Earlier this week right-hander Deivi Garcia, the No. 15 prospect in the farm system, retired all 21 batters he faced in a start with High-A Tampa, 12 via strikeout. Tampa actually lost that game despite not allowing a hit or a walk because of the extra innings tiebreaker rule. The extra inning started with a runner at second base, and an error and a fielder’s choice brought him home. A no-hitter loss.
“He went out there and executed the game plan from the first inning on,” said Tampa pitching coach Jose Rosado to Chris Bumbaca. “The first time he went through the lineup, I was like, ‘Well, the only chance they have against him is if he hangs a pitch or he makes a mistake. But if he stays calm and he continues to execute his pitches, it’s going to be a tough night for the other team … I’m happy to see him do what he did.”
The 19-year-old Garcia opened the season in Extended Spring Training before joining Low-A Charleston in June. Now he’s with Tampa. He owns a 3.10 ERA (2.72 FIP) with an insane 39.1% strikeouts and 6.2% walks in 52.1 innings. A whopping 1,133 pitchers have thrown at least 50 innings in the minors this season and only five have a better K-BB% than Garcia. Three are relievers and all five are at least three years his elder. He’s the only teenager in the top 25.
Over the last few years, particularly since Gary Denbo replaced Mark Newman as the farm system head, the Yankees have become one of the top pitching prospect development systems in baseball. They help guys add velocity, add new pitches, manipulate their old pitches, and create better game plans. Guys like Justus Sheffield, James Kaprielian, Jordan Montgomery, Cody Carroll, and even Luis Severino upped their stock while in the system.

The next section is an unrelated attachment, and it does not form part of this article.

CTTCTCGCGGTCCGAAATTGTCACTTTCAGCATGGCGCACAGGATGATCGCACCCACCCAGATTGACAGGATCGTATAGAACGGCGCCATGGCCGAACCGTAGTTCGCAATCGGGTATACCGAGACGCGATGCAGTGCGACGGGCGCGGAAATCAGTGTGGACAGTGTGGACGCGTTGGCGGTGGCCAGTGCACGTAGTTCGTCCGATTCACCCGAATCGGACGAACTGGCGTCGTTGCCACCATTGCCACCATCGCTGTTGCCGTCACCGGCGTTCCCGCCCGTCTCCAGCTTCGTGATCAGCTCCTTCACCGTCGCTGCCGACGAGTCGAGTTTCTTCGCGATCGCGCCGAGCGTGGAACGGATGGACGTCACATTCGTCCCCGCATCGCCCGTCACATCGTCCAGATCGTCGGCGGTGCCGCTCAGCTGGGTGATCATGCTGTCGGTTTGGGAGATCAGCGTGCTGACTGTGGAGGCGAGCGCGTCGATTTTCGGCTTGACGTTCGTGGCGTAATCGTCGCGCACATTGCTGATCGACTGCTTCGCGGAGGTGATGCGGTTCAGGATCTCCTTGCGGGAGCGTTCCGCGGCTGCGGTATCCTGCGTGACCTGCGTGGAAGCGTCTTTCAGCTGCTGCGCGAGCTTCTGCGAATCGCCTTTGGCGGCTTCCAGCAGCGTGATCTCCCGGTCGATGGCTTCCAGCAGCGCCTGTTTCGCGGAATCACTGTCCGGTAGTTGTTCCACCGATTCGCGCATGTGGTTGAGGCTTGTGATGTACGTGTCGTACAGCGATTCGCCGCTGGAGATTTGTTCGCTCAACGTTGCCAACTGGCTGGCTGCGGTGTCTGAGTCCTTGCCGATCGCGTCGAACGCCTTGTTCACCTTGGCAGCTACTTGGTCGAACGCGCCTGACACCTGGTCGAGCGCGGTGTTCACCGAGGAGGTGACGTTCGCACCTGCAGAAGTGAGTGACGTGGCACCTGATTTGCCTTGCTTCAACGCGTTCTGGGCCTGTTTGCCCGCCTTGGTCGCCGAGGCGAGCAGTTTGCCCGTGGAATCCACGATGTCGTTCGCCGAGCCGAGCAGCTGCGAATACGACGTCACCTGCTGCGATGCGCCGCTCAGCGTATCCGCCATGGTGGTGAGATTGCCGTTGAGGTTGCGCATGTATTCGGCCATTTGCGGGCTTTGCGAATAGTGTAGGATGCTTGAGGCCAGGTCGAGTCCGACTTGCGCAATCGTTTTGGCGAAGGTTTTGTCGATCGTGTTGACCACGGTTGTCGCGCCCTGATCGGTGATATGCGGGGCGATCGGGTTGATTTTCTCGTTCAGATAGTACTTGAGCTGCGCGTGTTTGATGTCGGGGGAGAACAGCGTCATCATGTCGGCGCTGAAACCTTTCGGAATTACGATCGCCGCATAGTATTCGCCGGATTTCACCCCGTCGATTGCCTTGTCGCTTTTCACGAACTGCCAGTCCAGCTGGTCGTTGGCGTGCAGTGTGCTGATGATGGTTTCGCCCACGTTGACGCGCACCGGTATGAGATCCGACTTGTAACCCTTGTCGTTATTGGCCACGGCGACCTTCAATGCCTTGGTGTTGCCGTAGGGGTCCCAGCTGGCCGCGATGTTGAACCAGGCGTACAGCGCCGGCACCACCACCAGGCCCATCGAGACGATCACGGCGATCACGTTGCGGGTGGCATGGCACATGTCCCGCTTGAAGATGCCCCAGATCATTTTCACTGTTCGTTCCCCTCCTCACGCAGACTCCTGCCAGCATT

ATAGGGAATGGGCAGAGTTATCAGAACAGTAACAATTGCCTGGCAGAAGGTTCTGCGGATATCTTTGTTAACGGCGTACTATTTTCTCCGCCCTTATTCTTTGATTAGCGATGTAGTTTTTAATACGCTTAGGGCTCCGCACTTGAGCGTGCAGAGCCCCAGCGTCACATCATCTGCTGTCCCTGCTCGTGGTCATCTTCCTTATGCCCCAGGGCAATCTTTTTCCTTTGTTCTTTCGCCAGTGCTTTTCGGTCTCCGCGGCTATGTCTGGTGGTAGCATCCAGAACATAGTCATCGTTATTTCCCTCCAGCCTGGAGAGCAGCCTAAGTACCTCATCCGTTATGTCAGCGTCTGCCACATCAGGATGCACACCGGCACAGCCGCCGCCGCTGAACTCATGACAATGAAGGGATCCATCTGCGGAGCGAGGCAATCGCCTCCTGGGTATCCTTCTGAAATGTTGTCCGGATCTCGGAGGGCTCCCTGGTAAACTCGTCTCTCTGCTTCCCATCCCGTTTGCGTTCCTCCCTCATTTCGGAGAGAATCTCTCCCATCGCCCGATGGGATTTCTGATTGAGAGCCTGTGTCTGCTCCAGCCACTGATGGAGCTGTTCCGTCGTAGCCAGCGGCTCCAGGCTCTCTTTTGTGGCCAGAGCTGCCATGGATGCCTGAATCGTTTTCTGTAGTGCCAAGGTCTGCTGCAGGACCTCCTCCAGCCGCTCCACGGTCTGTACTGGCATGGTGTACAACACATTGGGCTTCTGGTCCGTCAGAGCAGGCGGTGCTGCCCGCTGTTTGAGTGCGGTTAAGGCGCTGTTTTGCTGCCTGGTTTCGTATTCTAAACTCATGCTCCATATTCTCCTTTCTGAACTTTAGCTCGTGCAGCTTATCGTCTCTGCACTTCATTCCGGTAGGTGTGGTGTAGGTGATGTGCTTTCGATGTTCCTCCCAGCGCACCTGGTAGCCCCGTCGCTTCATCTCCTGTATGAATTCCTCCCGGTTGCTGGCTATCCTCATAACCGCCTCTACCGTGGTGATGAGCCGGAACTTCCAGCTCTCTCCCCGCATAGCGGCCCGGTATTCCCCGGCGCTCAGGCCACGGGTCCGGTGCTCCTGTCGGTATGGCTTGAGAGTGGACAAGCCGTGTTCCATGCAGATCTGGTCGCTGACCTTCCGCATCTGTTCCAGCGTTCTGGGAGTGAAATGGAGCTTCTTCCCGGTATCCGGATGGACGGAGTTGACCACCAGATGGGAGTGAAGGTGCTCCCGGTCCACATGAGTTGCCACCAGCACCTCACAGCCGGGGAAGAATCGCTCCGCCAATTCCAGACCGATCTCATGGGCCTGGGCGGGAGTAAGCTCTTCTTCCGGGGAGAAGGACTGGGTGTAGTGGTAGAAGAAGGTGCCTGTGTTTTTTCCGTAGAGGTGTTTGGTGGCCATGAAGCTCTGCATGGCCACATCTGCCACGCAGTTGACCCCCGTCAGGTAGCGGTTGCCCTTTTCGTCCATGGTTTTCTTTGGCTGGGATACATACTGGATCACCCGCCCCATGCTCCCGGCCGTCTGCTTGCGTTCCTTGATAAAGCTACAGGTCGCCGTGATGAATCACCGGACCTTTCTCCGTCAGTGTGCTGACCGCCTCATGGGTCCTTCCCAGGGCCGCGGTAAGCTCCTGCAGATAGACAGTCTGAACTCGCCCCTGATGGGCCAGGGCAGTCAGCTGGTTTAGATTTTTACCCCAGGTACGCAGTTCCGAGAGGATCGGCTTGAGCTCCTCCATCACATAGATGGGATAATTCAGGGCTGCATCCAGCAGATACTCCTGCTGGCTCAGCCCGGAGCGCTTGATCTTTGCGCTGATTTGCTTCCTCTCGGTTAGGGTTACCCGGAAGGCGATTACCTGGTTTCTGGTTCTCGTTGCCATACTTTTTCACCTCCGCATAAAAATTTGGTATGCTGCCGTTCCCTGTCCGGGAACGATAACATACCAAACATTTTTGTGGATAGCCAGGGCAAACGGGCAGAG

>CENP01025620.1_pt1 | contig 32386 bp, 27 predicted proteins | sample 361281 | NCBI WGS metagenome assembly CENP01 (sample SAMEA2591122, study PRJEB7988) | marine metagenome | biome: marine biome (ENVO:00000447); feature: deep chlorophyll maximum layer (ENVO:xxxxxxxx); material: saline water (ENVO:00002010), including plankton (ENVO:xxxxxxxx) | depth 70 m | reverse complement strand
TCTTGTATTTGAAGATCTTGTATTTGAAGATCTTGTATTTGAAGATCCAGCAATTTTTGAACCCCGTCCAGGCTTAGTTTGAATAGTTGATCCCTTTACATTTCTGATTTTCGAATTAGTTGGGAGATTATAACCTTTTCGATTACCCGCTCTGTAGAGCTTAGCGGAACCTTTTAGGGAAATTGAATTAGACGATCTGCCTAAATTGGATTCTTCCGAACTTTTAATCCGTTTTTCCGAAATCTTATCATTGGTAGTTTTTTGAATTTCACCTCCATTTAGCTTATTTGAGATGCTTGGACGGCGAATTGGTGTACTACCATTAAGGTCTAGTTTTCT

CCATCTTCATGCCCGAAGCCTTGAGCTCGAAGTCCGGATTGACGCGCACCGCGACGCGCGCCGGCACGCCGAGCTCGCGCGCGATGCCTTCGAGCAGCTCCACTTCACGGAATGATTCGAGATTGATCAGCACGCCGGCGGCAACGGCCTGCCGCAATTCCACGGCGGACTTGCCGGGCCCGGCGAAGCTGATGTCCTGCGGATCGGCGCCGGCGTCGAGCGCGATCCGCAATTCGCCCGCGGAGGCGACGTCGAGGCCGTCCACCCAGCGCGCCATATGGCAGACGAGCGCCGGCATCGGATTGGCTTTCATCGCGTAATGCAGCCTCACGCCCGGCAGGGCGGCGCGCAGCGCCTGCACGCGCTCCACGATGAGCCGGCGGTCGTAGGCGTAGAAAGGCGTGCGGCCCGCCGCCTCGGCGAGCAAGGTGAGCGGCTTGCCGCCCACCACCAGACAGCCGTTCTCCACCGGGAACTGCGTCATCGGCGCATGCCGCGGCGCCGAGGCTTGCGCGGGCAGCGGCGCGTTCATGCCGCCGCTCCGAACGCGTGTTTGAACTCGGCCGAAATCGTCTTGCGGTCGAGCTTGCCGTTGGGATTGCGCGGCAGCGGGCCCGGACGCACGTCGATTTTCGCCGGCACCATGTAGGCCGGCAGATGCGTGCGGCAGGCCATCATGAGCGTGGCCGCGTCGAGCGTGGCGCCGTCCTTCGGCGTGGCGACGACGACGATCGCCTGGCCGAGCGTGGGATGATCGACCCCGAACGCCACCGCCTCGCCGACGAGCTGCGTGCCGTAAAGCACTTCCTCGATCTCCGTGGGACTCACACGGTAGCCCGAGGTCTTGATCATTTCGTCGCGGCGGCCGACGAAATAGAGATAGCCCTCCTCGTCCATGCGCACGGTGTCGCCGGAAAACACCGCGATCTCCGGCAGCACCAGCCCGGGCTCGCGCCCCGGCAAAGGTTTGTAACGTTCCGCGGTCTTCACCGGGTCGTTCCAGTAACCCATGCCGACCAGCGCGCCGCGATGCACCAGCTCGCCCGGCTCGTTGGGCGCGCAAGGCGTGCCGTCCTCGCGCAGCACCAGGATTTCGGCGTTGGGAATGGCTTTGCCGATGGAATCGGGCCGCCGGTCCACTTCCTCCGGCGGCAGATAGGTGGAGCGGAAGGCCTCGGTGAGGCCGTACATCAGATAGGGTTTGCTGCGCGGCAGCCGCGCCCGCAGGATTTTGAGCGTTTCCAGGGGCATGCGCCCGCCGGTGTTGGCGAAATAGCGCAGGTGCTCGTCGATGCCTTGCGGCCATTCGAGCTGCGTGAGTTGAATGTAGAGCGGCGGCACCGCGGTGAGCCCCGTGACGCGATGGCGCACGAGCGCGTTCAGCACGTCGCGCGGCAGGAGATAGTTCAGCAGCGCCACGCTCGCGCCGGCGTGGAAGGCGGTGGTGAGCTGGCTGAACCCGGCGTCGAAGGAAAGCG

It is still way too early to say Garcia is making that kind of jump, a Severino type of jump, but so far the Dominican right-hander is making his $200,000 signing bonus look like a bargain. And, in a few ways, Garcia is the perfect pitching prospect for the modern game of baseball. Here are three.
1. He’s a spin rate freak. Yes, teams have spin rate and exit velocity and all that data for the minor leagues. It’s not available freely the way big league Statcast is, but the data exists. And, according to the various scouting publications, Garcia boasts very high spins rates on both his low-to-mid-90s fastball and curveball:
- Baseball America (subs. req’d): “(His) bread and butter is a curveball that registers a spin rate of better than 3,000 on StatCast.”
- MLB.com: “Garcia generates tremendous spin on both his fastball and curveball … some of the best spin rates in a Yankees organization that puts a premium on them.”
For reference, only five big league pitchers are averaging better than 3,000 rpm with their curveball this season: Garrett Richards (3,252 rpm), Ryan Pressly (3,208 rpm), Seth Lugo (3,165 rpm), Chris Stratton (3,110 rpm), and Joe Kelly (3,042 rpm). Those names are a good reminder that spin rate isn’t everything. It’s not nothing either though. Spin rate is like velocity. It’s one tool in the shed.